The Summertime Halo
The circumhorizon arc is an optical effect caused by the sunlight shining through the ice crystals of high clouds. It is one of the many rings, arcs and points of light known as ‘halo phenomena’, which can appear when ice crystals in a high cloud take the form of regular hexagonal plates or columns that reflect and refract the sunlight like tiny prisms.
The circumhorizon arc appears as a broad, flat line of bright colours, parallel to the horizon and positioned well below the Sun. It is sometimes misleadingly referred to as a ‘fire rainbow’ even though it has nothing to do either with fire or with rain. This optical effect appears when sunlight passes in through side faces of tiny hexagonal-plate ice crystals and comes out from their bases. Since the crystals are horizontally aligned because they are falling like autumn leaves, the Sun needs to be is high in the sky for the effect to appear. To be precise, it needs to be at an angle above horizontal that is greater than 58 degrees. Only then, can the light pass through the crystals at the correct angles for it to cause the horizontal band of colours.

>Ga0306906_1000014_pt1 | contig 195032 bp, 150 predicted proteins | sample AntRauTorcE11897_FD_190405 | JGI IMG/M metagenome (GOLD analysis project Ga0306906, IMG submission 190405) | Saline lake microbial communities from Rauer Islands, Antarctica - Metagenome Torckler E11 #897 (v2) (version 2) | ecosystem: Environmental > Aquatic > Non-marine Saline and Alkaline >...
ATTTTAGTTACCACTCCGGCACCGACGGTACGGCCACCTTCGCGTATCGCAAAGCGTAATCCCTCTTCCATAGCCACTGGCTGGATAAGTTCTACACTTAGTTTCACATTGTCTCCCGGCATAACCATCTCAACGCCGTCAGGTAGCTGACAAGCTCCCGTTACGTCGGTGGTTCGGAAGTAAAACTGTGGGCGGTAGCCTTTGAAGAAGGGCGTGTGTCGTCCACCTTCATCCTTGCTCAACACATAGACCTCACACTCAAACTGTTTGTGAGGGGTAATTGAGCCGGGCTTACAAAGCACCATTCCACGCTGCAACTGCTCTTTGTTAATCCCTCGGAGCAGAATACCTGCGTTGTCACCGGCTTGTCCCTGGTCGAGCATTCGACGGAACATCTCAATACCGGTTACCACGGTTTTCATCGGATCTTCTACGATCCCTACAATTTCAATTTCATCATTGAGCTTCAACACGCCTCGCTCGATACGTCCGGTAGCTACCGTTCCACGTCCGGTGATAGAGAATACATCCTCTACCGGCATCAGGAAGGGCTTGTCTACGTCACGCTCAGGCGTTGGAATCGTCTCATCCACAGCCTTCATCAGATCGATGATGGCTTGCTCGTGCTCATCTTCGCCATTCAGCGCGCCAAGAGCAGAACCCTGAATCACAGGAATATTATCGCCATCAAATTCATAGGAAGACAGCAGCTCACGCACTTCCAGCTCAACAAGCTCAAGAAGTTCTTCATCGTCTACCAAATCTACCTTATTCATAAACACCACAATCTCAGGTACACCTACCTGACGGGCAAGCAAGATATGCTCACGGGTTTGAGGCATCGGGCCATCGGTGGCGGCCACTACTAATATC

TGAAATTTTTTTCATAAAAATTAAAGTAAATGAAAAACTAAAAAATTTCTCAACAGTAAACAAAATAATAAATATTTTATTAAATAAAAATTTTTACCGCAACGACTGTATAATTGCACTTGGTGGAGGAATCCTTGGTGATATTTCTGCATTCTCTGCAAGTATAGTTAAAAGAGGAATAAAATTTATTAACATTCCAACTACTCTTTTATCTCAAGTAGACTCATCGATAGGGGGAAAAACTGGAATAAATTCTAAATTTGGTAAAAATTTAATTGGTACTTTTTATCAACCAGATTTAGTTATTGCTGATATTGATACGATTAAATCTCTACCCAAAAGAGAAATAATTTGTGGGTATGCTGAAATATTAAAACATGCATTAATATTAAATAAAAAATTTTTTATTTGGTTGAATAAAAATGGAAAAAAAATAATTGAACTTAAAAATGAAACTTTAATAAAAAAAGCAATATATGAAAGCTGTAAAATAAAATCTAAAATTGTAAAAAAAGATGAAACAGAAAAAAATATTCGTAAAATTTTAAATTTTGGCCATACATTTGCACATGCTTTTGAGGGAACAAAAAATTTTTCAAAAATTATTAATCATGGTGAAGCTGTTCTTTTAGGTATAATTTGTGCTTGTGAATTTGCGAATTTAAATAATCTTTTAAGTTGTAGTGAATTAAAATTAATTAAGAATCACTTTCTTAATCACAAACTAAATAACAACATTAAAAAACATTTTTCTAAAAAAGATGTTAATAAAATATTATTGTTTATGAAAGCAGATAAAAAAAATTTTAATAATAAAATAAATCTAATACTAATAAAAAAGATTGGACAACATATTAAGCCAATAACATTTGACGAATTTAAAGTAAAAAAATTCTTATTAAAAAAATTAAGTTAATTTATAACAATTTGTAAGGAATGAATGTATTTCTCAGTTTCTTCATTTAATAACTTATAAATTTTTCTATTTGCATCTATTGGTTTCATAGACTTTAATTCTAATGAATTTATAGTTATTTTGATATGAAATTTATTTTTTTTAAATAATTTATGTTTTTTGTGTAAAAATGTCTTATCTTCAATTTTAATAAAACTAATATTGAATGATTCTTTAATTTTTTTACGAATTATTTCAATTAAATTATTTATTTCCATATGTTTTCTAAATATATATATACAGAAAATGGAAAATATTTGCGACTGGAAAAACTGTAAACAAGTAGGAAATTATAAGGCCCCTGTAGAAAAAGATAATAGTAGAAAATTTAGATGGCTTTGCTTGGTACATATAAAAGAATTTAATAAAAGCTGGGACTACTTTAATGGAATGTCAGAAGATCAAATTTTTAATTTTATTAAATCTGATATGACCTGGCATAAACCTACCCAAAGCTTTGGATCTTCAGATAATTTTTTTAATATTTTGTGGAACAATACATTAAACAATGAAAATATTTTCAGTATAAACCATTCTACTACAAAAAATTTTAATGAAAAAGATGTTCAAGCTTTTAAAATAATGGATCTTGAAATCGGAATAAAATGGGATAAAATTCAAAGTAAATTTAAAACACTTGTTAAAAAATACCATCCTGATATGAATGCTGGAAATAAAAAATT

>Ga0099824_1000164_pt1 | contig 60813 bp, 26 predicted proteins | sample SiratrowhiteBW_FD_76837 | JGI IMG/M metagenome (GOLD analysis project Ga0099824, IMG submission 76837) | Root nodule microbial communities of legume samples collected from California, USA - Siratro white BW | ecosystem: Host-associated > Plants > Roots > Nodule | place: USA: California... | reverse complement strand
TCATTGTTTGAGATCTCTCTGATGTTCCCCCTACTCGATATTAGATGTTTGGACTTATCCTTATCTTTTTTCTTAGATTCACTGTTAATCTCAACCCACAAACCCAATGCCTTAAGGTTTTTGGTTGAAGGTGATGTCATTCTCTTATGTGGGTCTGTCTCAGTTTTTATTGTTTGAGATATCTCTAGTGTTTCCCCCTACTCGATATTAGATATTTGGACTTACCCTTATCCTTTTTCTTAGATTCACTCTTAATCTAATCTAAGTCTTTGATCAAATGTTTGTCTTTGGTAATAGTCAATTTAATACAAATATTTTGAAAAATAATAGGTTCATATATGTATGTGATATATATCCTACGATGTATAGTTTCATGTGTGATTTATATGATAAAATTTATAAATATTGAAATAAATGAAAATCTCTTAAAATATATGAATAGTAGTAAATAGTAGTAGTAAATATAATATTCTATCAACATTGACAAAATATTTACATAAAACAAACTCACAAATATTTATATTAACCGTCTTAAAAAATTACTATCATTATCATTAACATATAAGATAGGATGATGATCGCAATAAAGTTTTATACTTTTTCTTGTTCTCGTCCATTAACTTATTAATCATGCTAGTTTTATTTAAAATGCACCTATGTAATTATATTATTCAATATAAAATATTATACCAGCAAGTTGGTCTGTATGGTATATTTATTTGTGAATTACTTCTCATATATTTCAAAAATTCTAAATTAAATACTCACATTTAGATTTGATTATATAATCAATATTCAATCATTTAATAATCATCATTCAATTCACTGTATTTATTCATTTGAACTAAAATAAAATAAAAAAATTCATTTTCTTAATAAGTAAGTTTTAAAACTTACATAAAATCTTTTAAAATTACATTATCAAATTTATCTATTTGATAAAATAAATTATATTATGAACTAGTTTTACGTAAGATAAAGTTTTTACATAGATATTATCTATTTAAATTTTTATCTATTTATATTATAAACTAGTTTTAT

The rarity of a circumhorizon arc depends on where you’re based. The lower the latitude, the greater your chance of spotting one when Cirrus or Cirrostratus clouds are in the sky. Les Cowley, Member (0014), reports in his Atmospheric Optics site that from most locations in the US they can be observed about five times a year, but from locations in northern Europe you might see them only once or twice in a year. Likewise, they’re more commonly seen in Australia than in New Zealand. You’ll never see a circumhorizon arc, however, from latitudes above 56 degrees – in the Northern Hemisphere, that’s anywhere north of Copenhagen, Denmark – since the Sun never climbs high enough in the sky.
Nor is it possible, unless you’re near the equator, to see a circumhorizon arc throughout the year. For most of us, the dependance of this vibrant optical effect on a such high Sun means that its horizontal streak of pure, spectral colour will only ever grace our skies during the summertime.
A circumhorizon arc produced by Cirrus homogenitus, an ice-crystal cloud that developed out of an aircraft condensation trail, spotted by Christa Harbig over Pendleton County, West Virginia, US.